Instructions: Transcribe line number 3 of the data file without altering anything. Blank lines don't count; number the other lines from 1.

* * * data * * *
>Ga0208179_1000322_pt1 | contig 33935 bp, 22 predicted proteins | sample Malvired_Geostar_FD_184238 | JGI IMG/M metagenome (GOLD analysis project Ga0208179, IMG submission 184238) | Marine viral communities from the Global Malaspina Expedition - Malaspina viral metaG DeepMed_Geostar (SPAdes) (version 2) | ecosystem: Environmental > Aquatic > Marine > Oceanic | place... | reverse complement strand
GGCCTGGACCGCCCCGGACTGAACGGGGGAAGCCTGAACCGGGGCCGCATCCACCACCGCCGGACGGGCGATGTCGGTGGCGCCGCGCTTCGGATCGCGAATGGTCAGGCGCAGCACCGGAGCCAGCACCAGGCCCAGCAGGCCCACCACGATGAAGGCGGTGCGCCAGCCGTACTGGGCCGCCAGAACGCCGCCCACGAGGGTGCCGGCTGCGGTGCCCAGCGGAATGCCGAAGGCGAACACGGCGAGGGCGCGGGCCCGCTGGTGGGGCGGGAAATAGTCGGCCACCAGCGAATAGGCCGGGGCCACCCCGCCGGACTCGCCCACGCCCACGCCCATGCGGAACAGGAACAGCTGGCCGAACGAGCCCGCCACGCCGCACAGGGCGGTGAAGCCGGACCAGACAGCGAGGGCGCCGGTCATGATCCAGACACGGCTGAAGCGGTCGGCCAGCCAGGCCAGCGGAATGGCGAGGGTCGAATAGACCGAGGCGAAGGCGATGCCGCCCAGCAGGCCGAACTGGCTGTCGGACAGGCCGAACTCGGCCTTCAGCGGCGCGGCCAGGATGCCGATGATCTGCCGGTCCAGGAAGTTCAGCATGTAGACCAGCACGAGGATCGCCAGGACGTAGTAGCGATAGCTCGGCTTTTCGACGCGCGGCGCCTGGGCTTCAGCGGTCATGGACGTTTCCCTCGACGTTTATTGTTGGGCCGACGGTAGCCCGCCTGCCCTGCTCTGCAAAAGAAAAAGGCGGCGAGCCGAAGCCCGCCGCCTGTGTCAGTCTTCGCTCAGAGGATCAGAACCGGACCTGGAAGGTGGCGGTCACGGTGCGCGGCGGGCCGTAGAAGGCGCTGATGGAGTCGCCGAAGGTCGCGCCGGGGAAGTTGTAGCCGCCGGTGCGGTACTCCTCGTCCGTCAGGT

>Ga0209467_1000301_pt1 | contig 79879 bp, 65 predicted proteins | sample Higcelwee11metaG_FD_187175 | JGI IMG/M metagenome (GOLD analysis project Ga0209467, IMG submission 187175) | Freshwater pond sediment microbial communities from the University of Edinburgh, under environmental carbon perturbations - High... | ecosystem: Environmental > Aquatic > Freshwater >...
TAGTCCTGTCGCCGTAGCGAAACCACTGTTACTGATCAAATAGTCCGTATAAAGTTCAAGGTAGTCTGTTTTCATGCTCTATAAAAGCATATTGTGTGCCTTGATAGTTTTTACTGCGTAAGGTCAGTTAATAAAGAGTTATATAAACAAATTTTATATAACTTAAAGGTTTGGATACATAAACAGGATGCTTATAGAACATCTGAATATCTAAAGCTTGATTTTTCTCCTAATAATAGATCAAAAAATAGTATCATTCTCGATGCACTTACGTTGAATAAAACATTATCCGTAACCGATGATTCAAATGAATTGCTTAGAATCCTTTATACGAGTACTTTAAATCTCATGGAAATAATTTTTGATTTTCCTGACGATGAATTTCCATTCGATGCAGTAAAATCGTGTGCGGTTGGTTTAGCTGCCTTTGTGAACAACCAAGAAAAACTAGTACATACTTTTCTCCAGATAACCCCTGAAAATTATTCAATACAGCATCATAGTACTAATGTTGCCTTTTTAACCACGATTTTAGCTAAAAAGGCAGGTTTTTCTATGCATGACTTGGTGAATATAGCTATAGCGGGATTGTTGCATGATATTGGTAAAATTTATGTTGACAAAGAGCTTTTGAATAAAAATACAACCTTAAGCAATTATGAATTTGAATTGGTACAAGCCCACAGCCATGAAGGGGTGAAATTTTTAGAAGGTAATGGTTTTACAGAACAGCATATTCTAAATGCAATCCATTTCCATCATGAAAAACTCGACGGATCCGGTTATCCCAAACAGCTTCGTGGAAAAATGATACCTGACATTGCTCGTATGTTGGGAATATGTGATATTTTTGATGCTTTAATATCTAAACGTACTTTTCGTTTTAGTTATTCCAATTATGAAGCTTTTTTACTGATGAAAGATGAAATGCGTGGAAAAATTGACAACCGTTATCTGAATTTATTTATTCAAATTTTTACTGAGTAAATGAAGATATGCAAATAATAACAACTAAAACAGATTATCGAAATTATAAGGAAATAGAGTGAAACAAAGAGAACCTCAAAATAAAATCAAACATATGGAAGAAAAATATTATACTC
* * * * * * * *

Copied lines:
>Ga0209467_1000301_pt1 | contig 79879 bp, 65 predicted proteins | sample Higcelwee11metaG_FD_187175 | JGI IMG/M metagenome (GOLD analysis project Ga0209467, IMG submission 187175) | Freshwater pond sediment microbial communities from the University of Edinburgh, under environmental carbon perturbations - High... | ecosystem: Environmental > Aquatic > Freshwater >...